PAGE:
Monday, October 26, 2020

Read-ing test.

I'm reading a book now that might sound a little weird for me to be reading. I'm someone who's barely spent an hour of my life outside of the sooty confines of a paved-over city. 

But "Owls of the Eastern Ice," was long-listed for the National Book Award and I enjoy not reading, now and again, about humankind's ever-accelerating descent into its current anti-Enlightenment abyss. And I thought after reading Isabel Wilkerson's "Caste," Rick Perlstein's "Reaganland," and the like, maybe I needed something with some pine scent to it.

Besides, I've always had good luck with books nominated by the National Book Award people and I push my long-autodidact proclivities to read as many nominated books as I can. It's a helluva lot easier since I don't waste time watching the current drivel that today passes for entertainment, news or culture.

One thing that "Owls" has pointed out to me is how people learn to "read."

Not words on a page, like we learned in first-grade or kindergarten, but how we learn to read other things. In "Owls" it's how Jonathan Slaght and his colleagues learn to read a forest, a riparian stretch of land, a river's substrate. They learn how to spot the domains of birds and other creatures. 

They learn to see things other people don't see. Because after weeks, months and years of working, they learn how to read footprints, broken limbs, hollowed carcasses of poplars.

Not long ago I had a dalliance with a prospective client. I get about 20 such calls a week. Someone calls me and says "I need help." And "would I please do x y and z," for free as an assessment of their communication shortcomings.

Like a realtor can enter a house and in nine-seconds pinpoint why it's been on the market for 137 days, like a baseball coach can see four swings and say, "yes, this kid can hit," l can quickly look at a website and assess what's wrong.

I don't know every detail. But I know where the problems are and how to apply myself to fix them.

I got on the phone with this prospective client and he quickly blasted me for not having spent hours on his site. 

I was pissed. And I let him have it with logic like the above. He backpedaled and ultimately, thank god, got a cheaper and less-good job done by someone else. But I think he understood. He just thought he'd be better off with someone more tractable, I suppose. Halavai.

Of course, agencies don't understand, nor do slow Read-ers who run Holding Companies. 

A good advertising person can look at a company's office, a memo, a store, even an email footer and size them up like a good boxer can assess his opponent after a few jabs.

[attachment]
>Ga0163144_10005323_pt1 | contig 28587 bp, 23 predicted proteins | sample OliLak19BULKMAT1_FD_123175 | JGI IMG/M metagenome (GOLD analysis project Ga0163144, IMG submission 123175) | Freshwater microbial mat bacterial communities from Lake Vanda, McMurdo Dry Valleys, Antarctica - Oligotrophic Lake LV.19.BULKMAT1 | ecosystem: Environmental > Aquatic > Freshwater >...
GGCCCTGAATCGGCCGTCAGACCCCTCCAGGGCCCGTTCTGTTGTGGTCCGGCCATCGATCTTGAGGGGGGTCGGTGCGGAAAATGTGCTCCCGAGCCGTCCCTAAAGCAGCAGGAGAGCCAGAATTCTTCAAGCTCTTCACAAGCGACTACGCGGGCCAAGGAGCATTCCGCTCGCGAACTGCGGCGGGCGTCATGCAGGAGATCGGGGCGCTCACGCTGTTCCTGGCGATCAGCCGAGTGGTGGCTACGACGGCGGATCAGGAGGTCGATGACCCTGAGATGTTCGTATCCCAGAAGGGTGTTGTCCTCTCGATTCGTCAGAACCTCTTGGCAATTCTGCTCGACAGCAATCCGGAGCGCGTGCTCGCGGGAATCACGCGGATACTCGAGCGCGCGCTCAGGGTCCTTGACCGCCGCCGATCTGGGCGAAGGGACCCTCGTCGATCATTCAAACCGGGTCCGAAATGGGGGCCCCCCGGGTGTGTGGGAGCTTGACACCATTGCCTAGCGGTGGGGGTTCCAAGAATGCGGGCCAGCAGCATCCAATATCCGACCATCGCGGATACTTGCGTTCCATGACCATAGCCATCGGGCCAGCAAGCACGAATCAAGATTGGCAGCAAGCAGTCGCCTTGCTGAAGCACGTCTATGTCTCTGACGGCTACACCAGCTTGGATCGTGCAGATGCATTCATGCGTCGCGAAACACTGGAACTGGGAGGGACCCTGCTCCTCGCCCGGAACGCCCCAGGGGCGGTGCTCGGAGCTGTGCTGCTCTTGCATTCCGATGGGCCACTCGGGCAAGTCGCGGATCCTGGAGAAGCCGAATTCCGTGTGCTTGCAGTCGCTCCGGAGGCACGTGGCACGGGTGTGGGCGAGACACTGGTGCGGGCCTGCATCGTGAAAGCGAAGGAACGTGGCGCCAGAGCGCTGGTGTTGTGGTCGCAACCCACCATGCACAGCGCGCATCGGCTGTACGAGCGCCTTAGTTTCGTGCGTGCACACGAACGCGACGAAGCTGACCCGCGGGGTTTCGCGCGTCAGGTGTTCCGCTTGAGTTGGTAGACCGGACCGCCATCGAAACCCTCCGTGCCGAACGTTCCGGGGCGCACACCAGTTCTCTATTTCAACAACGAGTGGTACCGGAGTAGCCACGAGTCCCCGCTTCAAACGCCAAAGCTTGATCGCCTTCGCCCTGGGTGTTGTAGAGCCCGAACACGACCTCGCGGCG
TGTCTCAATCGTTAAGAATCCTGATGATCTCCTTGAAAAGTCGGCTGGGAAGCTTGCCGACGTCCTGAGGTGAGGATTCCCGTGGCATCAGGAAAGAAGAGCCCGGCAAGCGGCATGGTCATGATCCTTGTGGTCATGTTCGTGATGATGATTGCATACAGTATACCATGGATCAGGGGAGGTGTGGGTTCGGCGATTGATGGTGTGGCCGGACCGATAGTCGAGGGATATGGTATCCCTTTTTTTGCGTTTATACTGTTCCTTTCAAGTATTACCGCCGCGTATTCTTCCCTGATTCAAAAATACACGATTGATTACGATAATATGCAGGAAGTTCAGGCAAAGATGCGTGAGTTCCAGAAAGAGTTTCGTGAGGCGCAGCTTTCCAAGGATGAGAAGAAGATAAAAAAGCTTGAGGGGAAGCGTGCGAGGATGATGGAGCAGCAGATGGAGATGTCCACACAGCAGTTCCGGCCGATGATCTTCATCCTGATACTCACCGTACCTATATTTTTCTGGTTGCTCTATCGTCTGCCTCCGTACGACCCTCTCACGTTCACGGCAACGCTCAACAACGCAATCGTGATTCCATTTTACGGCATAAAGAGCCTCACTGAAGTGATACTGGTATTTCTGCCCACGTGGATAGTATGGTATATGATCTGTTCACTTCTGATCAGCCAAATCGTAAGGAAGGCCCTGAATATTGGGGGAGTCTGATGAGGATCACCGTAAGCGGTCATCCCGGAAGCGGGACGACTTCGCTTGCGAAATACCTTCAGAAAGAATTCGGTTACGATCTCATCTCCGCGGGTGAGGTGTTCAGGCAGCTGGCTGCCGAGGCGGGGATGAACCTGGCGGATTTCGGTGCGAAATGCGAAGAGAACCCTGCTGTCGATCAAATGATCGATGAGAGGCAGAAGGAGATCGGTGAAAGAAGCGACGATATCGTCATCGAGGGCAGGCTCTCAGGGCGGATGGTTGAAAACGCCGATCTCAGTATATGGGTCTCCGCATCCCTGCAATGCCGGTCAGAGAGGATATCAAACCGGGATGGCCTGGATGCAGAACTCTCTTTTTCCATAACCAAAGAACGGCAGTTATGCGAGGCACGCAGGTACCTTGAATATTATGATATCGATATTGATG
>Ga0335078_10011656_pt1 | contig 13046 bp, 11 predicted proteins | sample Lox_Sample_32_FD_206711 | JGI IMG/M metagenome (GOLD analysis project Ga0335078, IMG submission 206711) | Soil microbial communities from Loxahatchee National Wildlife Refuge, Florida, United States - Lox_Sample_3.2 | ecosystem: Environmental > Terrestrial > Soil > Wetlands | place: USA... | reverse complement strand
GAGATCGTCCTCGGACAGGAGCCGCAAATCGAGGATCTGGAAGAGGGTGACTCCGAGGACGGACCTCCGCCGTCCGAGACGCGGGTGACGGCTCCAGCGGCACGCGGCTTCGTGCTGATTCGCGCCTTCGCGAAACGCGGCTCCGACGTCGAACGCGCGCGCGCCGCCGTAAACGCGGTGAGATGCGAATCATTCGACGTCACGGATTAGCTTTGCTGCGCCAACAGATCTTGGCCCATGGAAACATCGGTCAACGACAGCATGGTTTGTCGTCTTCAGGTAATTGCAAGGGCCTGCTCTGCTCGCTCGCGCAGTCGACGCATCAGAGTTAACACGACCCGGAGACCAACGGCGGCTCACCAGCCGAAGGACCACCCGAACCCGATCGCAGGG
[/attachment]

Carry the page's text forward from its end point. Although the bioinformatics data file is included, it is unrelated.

There's always unseen stuff, of course. And nuance and depth. But just as I, with no formal musical training can hear a few strains of classical music and zero in on the composer, a good, experienced ad person can do the same.

In fact, last night my wife and I watched Jeopardy! The final category was announced: 19th Century Supreme Court Rulings and then they broke for a commercial. 

I turned to Laura and said, "Plessy vs. Ferguson. Plessy vs. Ferguson. Plessy vs. Ferguson. Plessy vs. Ferguson." Naturally, she ignored me.

Then Alex Trebek came back on and read the question. I answered "Plessy vs. Ferguson. Plessy vs. Ferguson. Plessy vs. Ferguson. Plessy vs. Ferguson."  Only one of the three contestants answered Plessy vs. Ferguson. That was the answer.

My wife said, "How did you do that? You knew the answer before the clue." It ain't an IBM Watson thing. It's just knowing how to read the game.

There are only three 19th Century Supreme Court rulings in Jeopardy-level questioning, in order of probability : 1. Plessy vs. Ferguson; 2. The Dred Scott Case; 3. Marbury vs. Madison. My guess is the likelihood of those as answers would be 88:8:4.

That's what comes from a lifetime of experience, of listening, of learning and of thinking.

When Holding Company slow-Readers boast that 75% of their staff is under 30--when apologists assert that that's all their "razor-thin margins" can abide, that's what they've thrown out.

Not just high-salaries and old age. 

Worse than that: they've thrown away their agency's ability to read.

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